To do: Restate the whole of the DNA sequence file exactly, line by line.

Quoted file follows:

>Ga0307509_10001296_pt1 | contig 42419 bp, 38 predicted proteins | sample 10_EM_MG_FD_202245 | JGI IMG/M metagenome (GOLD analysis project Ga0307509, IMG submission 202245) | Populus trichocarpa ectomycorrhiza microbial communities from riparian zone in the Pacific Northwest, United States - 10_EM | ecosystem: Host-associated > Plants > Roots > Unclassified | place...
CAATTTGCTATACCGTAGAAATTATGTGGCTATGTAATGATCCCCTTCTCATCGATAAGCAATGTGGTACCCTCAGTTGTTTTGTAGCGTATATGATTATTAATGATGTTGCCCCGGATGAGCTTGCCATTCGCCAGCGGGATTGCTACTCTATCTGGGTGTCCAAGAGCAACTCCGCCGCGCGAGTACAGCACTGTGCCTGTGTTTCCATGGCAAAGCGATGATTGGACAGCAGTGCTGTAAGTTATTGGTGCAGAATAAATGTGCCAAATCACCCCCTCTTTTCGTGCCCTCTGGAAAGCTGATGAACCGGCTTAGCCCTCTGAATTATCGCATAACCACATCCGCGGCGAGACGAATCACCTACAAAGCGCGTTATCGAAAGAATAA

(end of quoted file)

>Ga0307509_10001296_pt1 | contig 42419 bp, 38 predicted proteins | sample 10_EM_MG_FD_202245 | JGI IMG/M metagenome (GOLD analysis project Ga0307509, IMG submission 202245) | Populus trichocarpa ectomycorrhiza microbial communities from riparian zone in the Pacific Northwest, United States - 10_EM | ecosystem: Host-associated > Plants > Roots > Unclassified | place...
CAATTTGCTATACCGTAGAAATTATGTGGCTATGTAATGATCCCCTTCTCATCGATAAGCAATGTGGTACCCTCAGTTGTTTTGTAGCGTATATGATTATTAATGATGTTGCCCCGGATGAGCTTGCCATTCGCCAGCGGGATTGCTACTCTATCTGGGTGTCCAAGAGCAACTCCGCCGCGCGAGTACAGCACTGTGCCTGTGTTTCCATGGCAAAGCGATGATTGGACAGCAGTGCTGTAAGTTATTGGTGCAGAATAAATGTGCCAAATCACCCCCTCTTTTCGTGCCCTCTGGAAAGCTGATGAACCGGCTTAGCCCTCTGAATTATCGCATAACCACATCCGCGGCGAGACGAATCACCTACAAAGCGCGTTATCGAAAGAATAA